January 05, 2023 | Oil and Gas Blogs
Shipowners and charterers are under pressure to reduce the greenhouse gas footprint of their fleets amid easier access to capital for carbon-neutral projects, new environmental regulations and customer expectations on sustainability.
Resolutions by the International Maritime Organization and the European Union to impose a levy or to limit carbon emissions are expected to kick in this year, putting further pressure on shippers to shift from fossil fuels to alternative or sustainable marine fuels.
The shipping industry is said to be responsible for about 3% of global carbon emissions, roughly equivalent to Japan's total annual carbon emissions.
Today, the trend of large fuel vessels powered by liquefied natural gas dominates the market in terms of order size and fleet numbers.
However, the energy crisis because of the Russia-Ukraine war and international mandates have forced shipowners to look for alternative marine fuel sources such as methanol, ammonia and hydrogen.
The big question, however, for the shipping industry is where to start its decarbonization effort.
Short-sea shipping or support vessel segment seems an obvious contender given its high vessel utilization and fuel consumption.
Moreover, most renewable fuels lack the energy density required to support longer ocean voyages.
Of the total North American maritime-related emissions, the offshore support vessel fleets, tugboats and push boat fleets make up nearly 50% of all emissions, according to Blue Sky Maritime Coalition.
In the last two years, large ports and shipowners have tried out an array of clean fuels for offshore support vessels used by oil and gas companies. For example, the port of Antwerp has ordered the creation of ultra-low emission hydrogen-powered tugboats.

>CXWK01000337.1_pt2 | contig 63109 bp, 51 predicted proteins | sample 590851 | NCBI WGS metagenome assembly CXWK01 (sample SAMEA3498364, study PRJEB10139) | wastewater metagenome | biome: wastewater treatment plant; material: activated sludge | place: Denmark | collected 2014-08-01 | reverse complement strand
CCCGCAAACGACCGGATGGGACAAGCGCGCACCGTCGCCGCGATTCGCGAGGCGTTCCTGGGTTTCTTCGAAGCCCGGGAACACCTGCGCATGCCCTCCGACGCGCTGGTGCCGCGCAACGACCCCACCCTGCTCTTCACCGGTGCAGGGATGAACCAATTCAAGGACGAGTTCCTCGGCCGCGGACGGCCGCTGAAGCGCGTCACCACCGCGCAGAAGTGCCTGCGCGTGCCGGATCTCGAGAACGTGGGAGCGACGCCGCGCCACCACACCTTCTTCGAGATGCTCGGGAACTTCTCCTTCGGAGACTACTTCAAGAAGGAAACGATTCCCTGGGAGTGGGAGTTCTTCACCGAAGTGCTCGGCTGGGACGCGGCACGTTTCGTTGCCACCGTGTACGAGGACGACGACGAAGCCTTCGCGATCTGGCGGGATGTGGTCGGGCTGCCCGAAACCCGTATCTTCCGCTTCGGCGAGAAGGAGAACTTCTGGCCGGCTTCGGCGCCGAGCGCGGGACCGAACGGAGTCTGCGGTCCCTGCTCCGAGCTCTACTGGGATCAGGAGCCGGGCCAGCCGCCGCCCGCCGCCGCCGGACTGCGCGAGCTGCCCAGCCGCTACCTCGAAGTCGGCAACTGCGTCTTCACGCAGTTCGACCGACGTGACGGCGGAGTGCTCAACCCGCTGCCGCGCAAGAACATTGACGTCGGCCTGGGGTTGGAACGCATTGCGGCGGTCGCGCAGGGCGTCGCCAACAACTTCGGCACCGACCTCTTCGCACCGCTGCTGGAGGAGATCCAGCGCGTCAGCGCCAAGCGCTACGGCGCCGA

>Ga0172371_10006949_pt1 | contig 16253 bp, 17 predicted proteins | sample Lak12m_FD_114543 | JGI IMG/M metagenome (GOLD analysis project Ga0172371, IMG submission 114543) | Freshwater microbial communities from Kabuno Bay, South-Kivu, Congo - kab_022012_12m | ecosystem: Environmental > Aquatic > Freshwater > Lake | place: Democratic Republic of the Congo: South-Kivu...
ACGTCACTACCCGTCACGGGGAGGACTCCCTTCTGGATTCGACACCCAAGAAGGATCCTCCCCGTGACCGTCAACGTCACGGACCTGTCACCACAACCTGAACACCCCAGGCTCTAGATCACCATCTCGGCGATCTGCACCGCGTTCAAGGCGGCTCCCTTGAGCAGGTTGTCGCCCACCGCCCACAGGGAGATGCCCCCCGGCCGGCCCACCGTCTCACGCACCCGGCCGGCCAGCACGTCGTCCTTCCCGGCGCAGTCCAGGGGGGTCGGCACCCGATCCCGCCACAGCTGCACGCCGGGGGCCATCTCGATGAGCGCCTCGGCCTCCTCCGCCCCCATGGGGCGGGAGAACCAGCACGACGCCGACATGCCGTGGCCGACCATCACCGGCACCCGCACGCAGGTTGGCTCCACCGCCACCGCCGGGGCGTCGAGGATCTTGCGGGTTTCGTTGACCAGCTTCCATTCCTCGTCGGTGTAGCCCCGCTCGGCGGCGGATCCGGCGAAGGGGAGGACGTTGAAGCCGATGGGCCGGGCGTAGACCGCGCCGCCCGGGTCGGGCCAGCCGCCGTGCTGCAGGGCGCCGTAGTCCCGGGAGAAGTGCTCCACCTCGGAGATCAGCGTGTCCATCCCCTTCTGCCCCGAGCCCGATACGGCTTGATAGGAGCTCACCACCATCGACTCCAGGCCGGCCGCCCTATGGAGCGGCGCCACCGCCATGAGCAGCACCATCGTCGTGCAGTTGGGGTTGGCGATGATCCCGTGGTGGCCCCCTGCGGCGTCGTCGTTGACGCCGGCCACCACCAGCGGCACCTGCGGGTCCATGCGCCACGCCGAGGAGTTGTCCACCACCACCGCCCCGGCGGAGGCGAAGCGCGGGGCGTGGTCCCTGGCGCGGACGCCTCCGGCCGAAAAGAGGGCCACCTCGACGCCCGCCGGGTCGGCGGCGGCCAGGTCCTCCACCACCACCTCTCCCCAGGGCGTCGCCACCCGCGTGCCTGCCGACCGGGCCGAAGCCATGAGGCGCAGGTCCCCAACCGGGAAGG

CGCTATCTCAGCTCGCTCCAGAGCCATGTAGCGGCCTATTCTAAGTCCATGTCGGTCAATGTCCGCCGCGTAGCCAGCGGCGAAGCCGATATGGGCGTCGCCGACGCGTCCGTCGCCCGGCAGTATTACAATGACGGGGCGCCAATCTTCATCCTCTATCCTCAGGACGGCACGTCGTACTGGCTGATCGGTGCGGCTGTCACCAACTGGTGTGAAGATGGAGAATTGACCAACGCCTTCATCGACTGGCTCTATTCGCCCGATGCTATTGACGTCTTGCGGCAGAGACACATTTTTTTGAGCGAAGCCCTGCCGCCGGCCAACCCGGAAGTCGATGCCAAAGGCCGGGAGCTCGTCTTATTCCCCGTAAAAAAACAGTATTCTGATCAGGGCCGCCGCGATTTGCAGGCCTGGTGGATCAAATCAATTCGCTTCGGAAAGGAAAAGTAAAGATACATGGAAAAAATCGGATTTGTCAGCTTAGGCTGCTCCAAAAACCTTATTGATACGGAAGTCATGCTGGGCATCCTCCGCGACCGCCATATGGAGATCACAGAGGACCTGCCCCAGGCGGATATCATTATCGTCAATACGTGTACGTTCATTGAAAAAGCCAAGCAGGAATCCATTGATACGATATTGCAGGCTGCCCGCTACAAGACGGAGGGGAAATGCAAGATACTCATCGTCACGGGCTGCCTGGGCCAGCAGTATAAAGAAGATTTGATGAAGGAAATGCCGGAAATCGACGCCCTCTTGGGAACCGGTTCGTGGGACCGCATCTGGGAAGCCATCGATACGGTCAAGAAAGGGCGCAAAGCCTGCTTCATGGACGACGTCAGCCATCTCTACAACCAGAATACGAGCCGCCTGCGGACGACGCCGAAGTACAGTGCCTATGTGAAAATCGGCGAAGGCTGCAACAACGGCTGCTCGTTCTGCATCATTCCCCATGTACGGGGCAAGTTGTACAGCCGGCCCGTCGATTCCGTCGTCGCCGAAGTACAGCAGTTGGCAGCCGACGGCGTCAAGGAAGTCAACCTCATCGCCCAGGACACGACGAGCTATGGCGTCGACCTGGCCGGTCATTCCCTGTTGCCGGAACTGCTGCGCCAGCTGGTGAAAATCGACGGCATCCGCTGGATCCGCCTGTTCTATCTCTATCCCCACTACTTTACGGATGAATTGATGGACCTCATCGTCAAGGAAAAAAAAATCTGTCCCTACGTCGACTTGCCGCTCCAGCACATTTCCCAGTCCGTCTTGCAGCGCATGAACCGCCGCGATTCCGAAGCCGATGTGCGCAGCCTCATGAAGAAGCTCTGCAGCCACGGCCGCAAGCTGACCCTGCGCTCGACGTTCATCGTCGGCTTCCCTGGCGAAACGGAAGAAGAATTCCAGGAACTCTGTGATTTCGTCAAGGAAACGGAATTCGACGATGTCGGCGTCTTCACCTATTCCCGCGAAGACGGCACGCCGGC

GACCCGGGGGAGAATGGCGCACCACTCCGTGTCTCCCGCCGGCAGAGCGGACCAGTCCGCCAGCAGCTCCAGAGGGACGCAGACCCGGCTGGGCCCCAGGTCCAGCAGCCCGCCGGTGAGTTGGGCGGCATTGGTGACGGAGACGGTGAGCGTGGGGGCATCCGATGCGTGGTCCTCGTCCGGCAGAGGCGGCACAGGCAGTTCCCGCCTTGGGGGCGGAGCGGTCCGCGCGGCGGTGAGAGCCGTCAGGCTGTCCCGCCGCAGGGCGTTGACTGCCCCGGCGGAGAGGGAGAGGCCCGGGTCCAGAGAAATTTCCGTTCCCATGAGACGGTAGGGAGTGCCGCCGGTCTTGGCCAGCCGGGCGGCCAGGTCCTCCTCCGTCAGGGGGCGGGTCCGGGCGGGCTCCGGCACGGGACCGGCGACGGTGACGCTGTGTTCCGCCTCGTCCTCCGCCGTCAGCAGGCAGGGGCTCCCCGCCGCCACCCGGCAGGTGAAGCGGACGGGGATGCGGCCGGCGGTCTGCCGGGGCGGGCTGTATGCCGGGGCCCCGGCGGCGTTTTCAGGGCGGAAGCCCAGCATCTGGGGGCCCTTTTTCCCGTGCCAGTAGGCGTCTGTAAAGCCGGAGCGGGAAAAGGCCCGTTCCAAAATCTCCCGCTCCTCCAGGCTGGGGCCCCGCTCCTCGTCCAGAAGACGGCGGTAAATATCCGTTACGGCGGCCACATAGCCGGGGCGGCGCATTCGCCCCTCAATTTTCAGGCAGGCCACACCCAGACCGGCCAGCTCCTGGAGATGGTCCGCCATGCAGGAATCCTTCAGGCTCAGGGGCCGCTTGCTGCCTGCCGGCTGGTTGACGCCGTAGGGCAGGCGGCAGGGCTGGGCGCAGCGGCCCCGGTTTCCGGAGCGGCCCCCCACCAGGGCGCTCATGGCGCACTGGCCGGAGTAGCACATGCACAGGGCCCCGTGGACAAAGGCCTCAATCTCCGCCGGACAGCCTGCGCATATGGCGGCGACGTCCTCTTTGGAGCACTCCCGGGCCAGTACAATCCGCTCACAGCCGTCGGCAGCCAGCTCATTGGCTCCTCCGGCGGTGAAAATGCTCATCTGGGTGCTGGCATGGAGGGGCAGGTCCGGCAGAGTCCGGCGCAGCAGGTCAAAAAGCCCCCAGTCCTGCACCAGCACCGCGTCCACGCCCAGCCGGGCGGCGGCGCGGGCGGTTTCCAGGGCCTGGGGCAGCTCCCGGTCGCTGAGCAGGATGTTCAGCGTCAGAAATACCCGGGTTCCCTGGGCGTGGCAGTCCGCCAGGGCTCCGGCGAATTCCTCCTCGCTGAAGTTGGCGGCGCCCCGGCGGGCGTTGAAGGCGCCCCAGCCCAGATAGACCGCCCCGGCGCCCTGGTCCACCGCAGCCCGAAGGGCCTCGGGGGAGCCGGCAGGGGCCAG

Support vessels are also being run on battery hybrid technology to reduce greenhouse emissions . In 2022, several charterers in North America and Europe ordered battery hybrid support vessels or signed contracts to retrofit their vessels.
A major barrier to alternative marine fuel adoption remains cost and availability.
However, the situation is expected to improve amid initiatives such as green corridor – shipping routes dedicated to vessels that run on clean energy. Twenty-two countries have already committed to creating six zero-emission shipping routes by 2025, including a route between Shanghai and Los Angeles.
For charterers, freight rates as well as the use of particular vessels will be strongly governed by national and regional environmental policies.
Implementation of ship rating systems such as the Carbon Intensity Indicator are expected to affect the charterer’s insurance coverage and liability. This will force more charterers to move to vessels powered by alternative fuels.
In the short term, the use of conventional fuels such as very low sulfur fuel oil and marine gas oil is expected to decline because of advances in tri-fuel engines that can run on both polluting fuels and clean fuels.
Author: Chetan Chaudhari